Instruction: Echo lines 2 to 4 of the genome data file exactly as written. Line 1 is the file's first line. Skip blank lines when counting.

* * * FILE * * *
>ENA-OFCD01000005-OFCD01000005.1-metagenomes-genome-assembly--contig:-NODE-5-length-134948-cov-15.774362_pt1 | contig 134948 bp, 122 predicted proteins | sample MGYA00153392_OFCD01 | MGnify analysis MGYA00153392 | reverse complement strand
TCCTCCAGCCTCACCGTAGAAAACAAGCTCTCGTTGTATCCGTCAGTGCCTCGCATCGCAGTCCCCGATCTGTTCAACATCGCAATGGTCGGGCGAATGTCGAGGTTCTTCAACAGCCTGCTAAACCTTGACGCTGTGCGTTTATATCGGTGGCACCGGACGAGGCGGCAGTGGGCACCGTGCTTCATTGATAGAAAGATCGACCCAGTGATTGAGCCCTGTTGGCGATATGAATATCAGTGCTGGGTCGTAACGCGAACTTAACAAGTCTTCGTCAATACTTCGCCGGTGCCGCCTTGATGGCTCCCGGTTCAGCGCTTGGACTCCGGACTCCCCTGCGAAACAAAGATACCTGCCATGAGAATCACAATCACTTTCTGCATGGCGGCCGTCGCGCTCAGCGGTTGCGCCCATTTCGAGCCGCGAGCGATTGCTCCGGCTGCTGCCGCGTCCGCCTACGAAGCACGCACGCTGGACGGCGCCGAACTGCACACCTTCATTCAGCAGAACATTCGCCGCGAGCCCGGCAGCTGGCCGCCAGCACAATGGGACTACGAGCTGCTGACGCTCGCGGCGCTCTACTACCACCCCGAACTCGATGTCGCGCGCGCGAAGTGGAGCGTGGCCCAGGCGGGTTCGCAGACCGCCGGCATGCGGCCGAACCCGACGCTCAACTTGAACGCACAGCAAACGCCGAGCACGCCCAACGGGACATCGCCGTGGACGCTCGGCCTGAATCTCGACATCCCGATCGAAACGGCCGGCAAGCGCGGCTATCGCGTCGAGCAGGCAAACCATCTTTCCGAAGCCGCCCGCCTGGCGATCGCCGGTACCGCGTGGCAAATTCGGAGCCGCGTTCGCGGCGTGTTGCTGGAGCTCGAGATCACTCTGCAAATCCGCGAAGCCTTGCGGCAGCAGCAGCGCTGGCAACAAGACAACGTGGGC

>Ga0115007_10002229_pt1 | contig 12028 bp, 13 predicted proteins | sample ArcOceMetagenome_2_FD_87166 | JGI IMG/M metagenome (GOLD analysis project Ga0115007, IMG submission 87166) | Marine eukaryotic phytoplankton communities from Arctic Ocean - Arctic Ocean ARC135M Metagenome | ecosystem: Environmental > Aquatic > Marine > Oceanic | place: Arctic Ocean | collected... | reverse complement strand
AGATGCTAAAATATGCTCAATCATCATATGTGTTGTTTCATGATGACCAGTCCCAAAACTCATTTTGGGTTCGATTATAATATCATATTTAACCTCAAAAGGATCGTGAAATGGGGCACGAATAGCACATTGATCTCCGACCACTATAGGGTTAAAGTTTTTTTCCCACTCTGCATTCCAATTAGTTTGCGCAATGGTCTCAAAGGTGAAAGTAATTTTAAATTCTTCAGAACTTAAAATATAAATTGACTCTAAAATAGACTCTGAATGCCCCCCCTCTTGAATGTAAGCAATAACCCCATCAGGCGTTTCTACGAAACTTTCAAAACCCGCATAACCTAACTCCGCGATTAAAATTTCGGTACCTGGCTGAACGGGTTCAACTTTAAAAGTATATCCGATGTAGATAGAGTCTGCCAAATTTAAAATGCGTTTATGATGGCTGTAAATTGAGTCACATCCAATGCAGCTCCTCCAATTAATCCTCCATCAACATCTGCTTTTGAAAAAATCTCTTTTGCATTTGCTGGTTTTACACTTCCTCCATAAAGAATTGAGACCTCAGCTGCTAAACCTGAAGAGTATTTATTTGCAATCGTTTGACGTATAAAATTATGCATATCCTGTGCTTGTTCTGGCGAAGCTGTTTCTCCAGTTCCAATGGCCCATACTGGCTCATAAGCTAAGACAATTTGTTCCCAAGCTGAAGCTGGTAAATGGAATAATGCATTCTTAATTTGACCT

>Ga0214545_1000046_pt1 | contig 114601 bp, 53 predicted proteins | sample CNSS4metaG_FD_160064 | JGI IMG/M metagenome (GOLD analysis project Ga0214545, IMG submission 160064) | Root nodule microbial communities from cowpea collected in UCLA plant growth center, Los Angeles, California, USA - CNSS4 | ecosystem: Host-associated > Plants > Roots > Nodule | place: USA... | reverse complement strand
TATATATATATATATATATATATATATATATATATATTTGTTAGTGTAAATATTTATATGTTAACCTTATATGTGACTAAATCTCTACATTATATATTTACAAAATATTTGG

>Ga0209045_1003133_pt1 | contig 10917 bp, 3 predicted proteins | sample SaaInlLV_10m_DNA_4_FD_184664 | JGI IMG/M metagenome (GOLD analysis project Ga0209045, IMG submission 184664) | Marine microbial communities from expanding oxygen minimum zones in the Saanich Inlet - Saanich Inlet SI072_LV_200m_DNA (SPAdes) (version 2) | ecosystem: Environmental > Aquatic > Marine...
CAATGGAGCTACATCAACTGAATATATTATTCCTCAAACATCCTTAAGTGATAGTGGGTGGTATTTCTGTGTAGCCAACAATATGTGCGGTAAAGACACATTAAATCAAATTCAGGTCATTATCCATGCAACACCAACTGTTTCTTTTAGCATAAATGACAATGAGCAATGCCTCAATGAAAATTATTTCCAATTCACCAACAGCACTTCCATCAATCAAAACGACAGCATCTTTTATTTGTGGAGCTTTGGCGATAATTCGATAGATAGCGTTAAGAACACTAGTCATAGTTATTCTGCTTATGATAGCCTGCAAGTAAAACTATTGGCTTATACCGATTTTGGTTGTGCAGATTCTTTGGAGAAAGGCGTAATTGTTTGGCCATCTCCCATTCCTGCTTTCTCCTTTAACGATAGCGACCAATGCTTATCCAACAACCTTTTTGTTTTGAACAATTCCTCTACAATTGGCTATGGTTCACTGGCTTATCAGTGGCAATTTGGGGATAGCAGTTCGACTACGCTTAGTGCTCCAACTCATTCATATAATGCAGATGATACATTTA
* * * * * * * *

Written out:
TCCTCCAGCCTCACCGTAGAAAACAAGCTCTCGTTGTATCCGTCAGTGCCTCGCATCGCAGTCCCCGATCTGTTCAACATCGCAATGGTCGGGCGAATGTCGAGGTTCTTCAACAGCCTGCTAAACCTTGACGCTGTGCGTTTATATCGGTGGCACCGGACGAGGCGGCAGTGGGCACCGTGCTTCATTGATAGAAAGATCGACCCAGTGATTGAGCCCTGTTGGCGATATGAATATCAGTGCTGGGTCGTAACGCGAACTTAACAAGTCTTCGTCAATACTTCGCCGGTGCCGCCTTGATGGCTCCCGGTTCAGCGCTTGGACTCCGGACTCCCCTGCGAAACAAAGATACCTGCCATGAGAATCACAATCACTTTCTGCATGGCGGCCGTCGCGCTCAGCGGTTGCGCCCATTTCGAGCCGCGAGCGATTGCTCCGGCTGCTGCCGCGTCCGCCTACGAAGCACGCACGCTGGACGGCGCCGAACTGCACACCTTCATTCAGCAGAACATTCGCCGCGAGCCCGGCAGCTGGCCGCCAGCACAATGGGACTACGAGCTGCTGACGCTCGCGGCGCTCTACTACCACCCCGAACTCGATGTCGCGCGCGCGAAGTGGAGCGTGGCCCAGGCGGGTTCGCAGACCGCCGGCATGCGGCCGAACCCGACGCTCAACTTGAACGCACAGCAAACGCCGAGCACGCCCAACGGGACATCGCCGTGGACGCTCGGCCTGAATCTCGACATCCCGATCGAAACGGCCGGCAAGCGCGGCTATCGCGTCGAGCAGGCAAACCATCTTTCCGAAGCCGCCCGCCTGGCGATCGCCGGTACCGCGTGGCAAATTCGGAGCCGCGTTCGCGGCGTGTTGCTGGAGCTCGAGATCACTCTGCAAATCCGCGAAGCCTTGCGGCAGCAGCAGCGCTGGCAACAAGACAACGTGGGC

>Ga0115007_10002229_pt1 | contig 12028 bp, 13 predicted proteins | sample ArcOceMetagenome_2_FD_87166 | JGI IMG/M metagenome (GOLD analysis project Ga0115007, IMG submission 87166) | Marine eukaryotic phytoplankton communities from Arctic Ocean - Arctic Ocean ARC135M Metagenome | ecosystem: Environmental > Aquatic > Marine > Oceanic | place: Arctic Ocean | collected... | reverse complement strand
AGATGCTAAAATATGCTCAATCATCATATGTGTTGTTTCATGATGACCAGTCCCAAAACTCATTTTGGGTTCGATTATAATATCATATTTAACCTCAAAAGGATCGTGAAATGGGGCACGAATAGCACATTGATCTCCGACCACTATAGGGTTAAAGTTTTTTTCCCACTCTGCATTCCAATTAGTTTGCGCAATGGTCTCAAAGGTGAAAGTAATTTTAAATTCTTCAGAACTTAAAATATAAATTGACTCTAAAATAGACTCTGAATGCCCCCCCTCTTGAATGTAAGCAATAACCCCATCAGGCGTTTCTACGAAACTTTCAAAACCCGCATAACCTAACTCCGCGATTAAAATTTCGGTACCTGGCTGAACGGGTTCAACTTTAAAAGTATATCCGATGTAGATAGAGTCTGCCAAATTTAAAATGCGTTTATGATGGCTGTAAATTGAGTCACATCCAATGCAGCTCCTCCAATTAATCCTCCATCAACATCTGCTTTTGAAAAAATCTCTTTTGCATTTGCTGGTTTTACACTTCCTCCATAAAGAATTGAGACCTCAGCTGCTAAACCTGAAGAGTATTTATTTGCAATCGTTTGACGTATAAAATTATGCATATCCTGTGCTTGTTCTGGCGAAGCTGTTTCTCCAGTTCCAATGGCCCATACTGGCTCATAAGCTAAGACAATTTGTTCCCAAGCTGAAGCTGGTAAATGGAATAATGCATTCTTAATTTGACCT